• Field staff
    • Supply chain stakeholders
    • Government (national, provincial)
    • Academia
    • Extension workers
    • Other NGOs

    HOW TO APPLY

     Please submit CV to career@mdpi.or.id

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  • Fisheries Improvement Officer

    10 Jun 2017
    mdpi
    722

    Job Title: Fisheries Improvement Officer

    Open for Indonesian and expatriate

    JOB FUNCTION AND SUMMARY: To work within the Fisheries Improvement team to promote development, improvement and availability of data and data analytics to team members, stakeholders and the government. The position aims to ensure that robust systems are in place to collect, store and analyse data and to make this available to relevant parties. The position incorporates technology innovation to push forward the mission of MDPI of using data from Indonesian fisheries to support management, build capacity and strengthen the position of small scale fisheries in Indonesia and the region. The position is required to coordinate intensively both internal to the FIT department, as also with other departments in MDPI to strengthen all aspects of data collection, storage, analysis and dissemination.

    MAJOR RESPONSIBILITIES:

    The Fisheries Improvement Officer falls within the Fisheries Improvement team and, together with the Data Collection Officer and the Co-Management Officer reports, to the Fisheries Improvement Manager. This team forms the core of MDPI’s approach to sustainable fisheries and community development.

    The importance of a given responsibility may alter throughout time as the programs of MDPI develop, change and grow. The main responsibility and duties of the post are:

     

    1. Utilizing and Communicating Data:
    • Support the strengthening of the I-Fish tool for MDPI to collect, store and analyze robust fisheries data that is capable of feeding into fisheries management approaches.
    • Supporting protocol improvement, data analytics and data reporting approaches.
    • Ensuring capacity of stakeholders (from fishermen up to government level) to interpret and understand the data and analysis, through various methods, such as focus group discussions or various reporting features.
    • Coordinating of data reports to Co-management groups, termed Data Management Committees (DMCs)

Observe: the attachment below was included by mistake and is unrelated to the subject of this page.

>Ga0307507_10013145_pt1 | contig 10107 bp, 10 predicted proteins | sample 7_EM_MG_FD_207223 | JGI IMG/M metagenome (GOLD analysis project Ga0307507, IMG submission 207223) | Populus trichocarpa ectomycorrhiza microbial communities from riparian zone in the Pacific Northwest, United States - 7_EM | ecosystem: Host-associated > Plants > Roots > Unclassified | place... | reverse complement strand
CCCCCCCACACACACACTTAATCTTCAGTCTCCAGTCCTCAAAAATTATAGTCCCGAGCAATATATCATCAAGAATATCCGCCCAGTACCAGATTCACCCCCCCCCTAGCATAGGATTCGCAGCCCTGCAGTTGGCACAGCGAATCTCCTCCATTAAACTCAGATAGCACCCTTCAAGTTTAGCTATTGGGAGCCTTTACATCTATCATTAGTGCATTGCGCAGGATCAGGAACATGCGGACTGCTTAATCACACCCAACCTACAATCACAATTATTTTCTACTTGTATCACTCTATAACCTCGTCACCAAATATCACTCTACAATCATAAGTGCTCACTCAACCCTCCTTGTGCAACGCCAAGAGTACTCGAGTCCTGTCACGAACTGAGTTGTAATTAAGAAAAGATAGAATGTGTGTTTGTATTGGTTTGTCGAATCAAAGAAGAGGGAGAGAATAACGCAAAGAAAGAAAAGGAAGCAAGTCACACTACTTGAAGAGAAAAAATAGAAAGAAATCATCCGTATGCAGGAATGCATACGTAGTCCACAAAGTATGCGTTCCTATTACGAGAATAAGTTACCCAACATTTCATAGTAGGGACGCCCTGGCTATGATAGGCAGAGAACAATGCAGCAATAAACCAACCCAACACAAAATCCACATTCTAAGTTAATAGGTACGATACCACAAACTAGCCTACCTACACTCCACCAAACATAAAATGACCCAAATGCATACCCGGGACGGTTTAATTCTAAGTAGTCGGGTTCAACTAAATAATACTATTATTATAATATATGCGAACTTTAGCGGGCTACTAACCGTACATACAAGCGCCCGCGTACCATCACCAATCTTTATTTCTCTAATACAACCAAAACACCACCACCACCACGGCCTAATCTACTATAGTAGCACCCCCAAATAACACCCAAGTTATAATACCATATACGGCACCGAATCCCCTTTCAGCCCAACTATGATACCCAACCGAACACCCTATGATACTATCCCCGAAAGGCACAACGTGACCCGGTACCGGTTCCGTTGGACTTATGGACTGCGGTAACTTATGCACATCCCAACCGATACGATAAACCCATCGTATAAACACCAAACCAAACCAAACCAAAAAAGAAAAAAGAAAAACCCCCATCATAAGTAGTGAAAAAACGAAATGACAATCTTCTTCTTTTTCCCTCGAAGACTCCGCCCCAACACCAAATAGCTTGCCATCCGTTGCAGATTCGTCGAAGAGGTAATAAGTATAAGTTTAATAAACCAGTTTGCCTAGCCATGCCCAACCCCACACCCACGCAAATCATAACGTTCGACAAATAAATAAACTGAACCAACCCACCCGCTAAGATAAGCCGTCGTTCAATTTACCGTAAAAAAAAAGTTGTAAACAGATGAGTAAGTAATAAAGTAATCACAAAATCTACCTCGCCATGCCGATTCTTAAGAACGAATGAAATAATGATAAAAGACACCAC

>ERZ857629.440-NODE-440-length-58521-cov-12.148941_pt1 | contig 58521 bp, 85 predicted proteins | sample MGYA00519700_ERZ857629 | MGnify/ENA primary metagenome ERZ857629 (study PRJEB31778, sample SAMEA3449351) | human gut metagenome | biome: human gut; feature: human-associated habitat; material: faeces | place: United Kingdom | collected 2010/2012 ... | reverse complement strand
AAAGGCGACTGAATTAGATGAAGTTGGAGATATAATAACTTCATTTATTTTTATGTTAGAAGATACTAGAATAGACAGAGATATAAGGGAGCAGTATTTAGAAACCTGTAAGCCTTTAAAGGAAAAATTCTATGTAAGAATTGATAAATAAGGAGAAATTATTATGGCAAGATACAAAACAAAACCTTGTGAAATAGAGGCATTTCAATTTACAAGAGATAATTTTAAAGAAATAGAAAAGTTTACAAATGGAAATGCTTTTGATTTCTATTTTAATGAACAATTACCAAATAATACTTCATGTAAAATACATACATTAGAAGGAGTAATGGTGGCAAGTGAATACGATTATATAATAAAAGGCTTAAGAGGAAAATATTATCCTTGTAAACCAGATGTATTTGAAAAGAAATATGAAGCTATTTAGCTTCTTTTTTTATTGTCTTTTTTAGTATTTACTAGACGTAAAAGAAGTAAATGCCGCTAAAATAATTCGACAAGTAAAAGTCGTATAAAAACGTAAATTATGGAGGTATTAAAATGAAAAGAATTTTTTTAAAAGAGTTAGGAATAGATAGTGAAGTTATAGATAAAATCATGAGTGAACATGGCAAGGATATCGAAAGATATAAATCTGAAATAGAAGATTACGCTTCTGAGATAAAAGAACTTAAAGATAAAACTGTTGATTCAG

1. Fisheries Improvement Projects:
    • Coordinating MDPI’s Fisheries Improvement Projects
    • Ensuring FIP related reporting is conducted and up to date
    • Coordinating with FIP stakeholders and ensuring progress.
    • Building strong relationships industry stakeholders
    • Coordinating MDPIs Value Proposition. This is building an approach to ensure that we continue to have a strong value to our industry and supply chain partners.
    1. Technology Management:
    • Working with the supply chain team, ensuring that technology innovation in MDPI is coordinated and that data originating from various technology streams are managed and implemented with protocols
    • That, like I-Fish, the data from technology is reporting and communicated to the stakeholders
    1. Increasing Scientific Research:
    • Support the development of a strong science-based approach in the organization
    • Promoting publications,
    • Developing scientific studies
    • Developing reports

     

    MINIMUM REQUIREMENTS

    • BSc degree in fisheries, marine resources management, fisheries stock assessment, statistics and 3 years’ experience in related field or equivalent combination of education and experience;
    • Field work experience, engaging with fisheries/conservation stakeholders from various backgrounds;
    • Experience in data analysis and statistical programs/modelling, RStudio;
    • Data Management capabilities;
    • Experience with the Marine Stewardship Council certification process, Fisheries Improvement process
    • Experience working/researching with current trends and practices in relevant discipline(s) and regions;
    • Experience in partnership development (partners, community, provincial government, etc.);
    • Experience working with methods and standards of sustainable fisheries/conservation information systems and initiatives;
    • Experience of engaging in and contributing to multi-disciplinary team work;
    • Proven networking, negotiation and communication skills;
    • Experience conceiving and implementing strategic and creative initiatives;
    • Report and scientific writing capabilities.

     

    PREFERRED KNOWLEDGE, SKILLS & EXPERIENCE

    • 5 years’ experience in fisheries management/sustainable fisheries/conservation practice or equivalent combination of education and experience;
    • Master’s degree in relevant topic;
    • Developing practical applications of scientific concepts and technical innovations for conservation purposes;
    • Knowledge of politics and society with respect to environmental/fisheries affairs in Indonesia; Communicating clearly via written, spoken, and graphical means in English and other relevant languages;